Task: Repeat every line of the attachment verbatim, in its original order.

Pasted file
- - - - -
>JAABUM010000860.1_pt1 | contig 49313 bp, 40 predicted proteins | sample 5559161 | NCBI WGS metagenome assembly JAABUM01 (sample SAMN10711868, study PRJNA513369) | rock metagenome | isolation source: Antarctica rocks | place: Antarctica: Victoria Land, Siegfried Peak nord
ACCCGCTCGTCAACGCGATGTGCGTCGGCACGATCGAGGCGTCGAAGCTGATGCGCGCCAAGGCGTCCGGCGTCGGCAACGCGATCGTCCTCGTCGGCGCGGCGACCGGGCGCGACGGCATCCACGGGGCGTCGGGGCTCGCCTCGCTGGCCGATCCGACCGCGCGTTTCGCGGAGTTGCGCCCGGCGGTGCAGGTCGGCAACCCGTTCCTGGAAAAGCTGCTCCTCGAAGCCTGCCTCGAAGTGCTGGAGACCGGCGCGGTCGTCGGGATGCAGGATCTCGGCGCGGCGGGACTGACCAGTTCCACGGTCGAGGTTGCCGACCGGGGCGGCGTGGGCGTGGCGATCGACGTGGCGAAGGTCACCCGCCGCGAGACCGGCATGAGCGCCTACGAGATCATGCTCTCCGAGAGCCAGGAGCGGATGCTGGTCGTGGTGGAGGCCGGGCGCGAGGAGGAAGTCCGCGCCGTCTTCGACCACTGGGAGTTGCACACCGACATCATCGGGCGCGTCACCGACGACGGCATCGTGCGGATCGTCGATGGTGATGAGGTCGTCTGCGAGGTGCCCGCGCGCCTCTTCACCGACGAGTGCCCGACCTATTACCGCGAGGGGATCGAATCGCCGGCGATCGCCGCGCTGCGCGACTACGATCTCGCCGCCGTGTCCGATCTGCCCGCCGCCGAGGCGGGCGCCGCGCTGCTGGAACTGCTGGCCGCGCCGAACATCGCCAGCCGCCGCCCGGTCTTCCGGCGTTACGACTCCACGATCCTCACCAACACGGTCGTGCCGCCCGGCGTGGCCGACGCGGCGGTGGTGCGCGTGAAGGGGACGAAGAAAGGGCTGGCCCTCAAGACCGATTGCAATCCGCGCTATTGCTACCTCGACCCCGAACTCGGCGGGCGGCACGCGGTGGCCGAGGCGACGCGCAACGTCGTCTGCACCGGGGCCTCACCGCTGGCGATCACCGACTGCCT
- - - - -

>JAABUM010000860.1_pt1 | contig 49313 bp, 40 predicted proteins | sample 5559161 | NCBI WGS metagenome assembly JAABUM01 (sample SAMN10711868, study PRJNA513369) | rock metagenome | isolation source: Antarctica rocks | place: Antarctica: Victoria Land, Siegfried Peak nord
ACCCGCTCGTCAACGCGATGTGCGTCGGCACGATCGAGGCGTCGAAGCTGATGCGCGCCAAGGCGTCCGGCGTCGGCAACGCGATCGTCCTCGTCGGCGCGGCGACCGGGCGCGACGGCATCCACGGGGCGTCGGGGCTCGCCTCGCTGGCCGATCCGACCGCGCGTTTCGCGGAGTTGCGCCCGGCGGTGCAGGTCGGCAACCCGTTCCTGGAAAAGCTGCTCCTCGAAGCCTGCCTCGAAGTGCTGGAGACCGGCGCGGTCGTCGGGATGCAGGATCTCGGCGCGGCGGGACTGACCAGTTCCACGGTCGAGGTTGCCGACCGGGGCGGCGTGGGCGTGGCGATCGACGTGGCGAAGGTCACCCGCCGCGAGACCGGCATGAGCGCCTACGAGATCATGCTCTCCGAGAGCCAGGAGCGGATGCTGGTCGTGGTGGAGGCCGGGCGCGAGGAGGAAGTCCGCGCCGTCTTCGACCACTGGGAGTTGCACACCGACATCATCGGGCGCGTCACCGACGACGGCATCGTGCGGATCGTCGATGGTGATGAGGTCGTCTGCGAGGTGCCCGCGCGCCTCTTCACCGACGAGTGCCCGACCTATTACCGCGAGGGGATCGAATCGCCGGCGATCGCCGCGCTGCGCGACTACGATCTCGCCGCCGTGTCCGATCTGCCCGCCGCCGAGGCGGGCGCCGCGCTGCTGGAACTGCTGGCCGCGCCGAACATCGCCAGCCGCCGCCCGGTCTTCCGGCGTTACGACTCCACGATCCTCACCAACACGGTCGTGCCGCCCGGCGTGGCCGACGCGGCGGTGGTGCGCGTGAAGGGGACGAAGAAAGGGCTGGCCCTCAAGACCGATTGCAATCCGCGCTATTGCTACCTCGACCCCGAACTCGGCGGGCGGCACGCGGTGGCCGAGGCGACGCGCAACGTCGTCTGCACCGGGGCCTCACCGCTGGCGATCACCGACTGCCT